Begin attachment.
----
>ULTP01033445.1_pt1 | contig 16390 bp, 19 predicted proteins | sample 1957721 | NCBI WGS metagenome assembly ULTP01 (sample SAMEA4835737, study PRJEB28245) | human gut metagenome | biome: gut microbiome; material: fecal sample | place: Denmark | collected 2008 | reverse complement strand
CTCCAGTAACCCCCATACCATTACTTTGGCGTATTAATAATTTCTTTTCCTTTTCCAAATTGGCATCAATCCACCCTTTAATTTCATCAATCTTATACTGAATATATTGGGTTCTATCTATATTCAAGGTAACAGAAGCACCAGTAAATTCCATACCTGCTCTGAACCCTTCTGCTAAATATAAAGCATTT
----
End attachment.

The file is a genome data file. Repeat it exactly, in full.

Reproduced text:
>ULTP01033445.1_pt1 | contig 16390 bp, 19 predicted proteins | sample 1957721 | NCBI WGS metagenome assembly ULTP01 (sample SAMEA4835737, study PRJEB28245) | human gut metagenome | biome: gut microbiome; material: fecal sample | place: Denmark | collected 2008 | reverse complement strand
CTCCAGTAACCCCCATACCATTACTTTGGCGTATTAATAATTTCTTTTCCTTTTCCAAATTGGCATCAATCCACCCTTTAATTTCATCAATCTTATACTGAATATATTGGGTTCTATCTATATTCAAGGTAACAGAAGCACCAGTAAATTCCATACCTGCTCTGAACCCTTCTGCTAAATATAAAGCATTT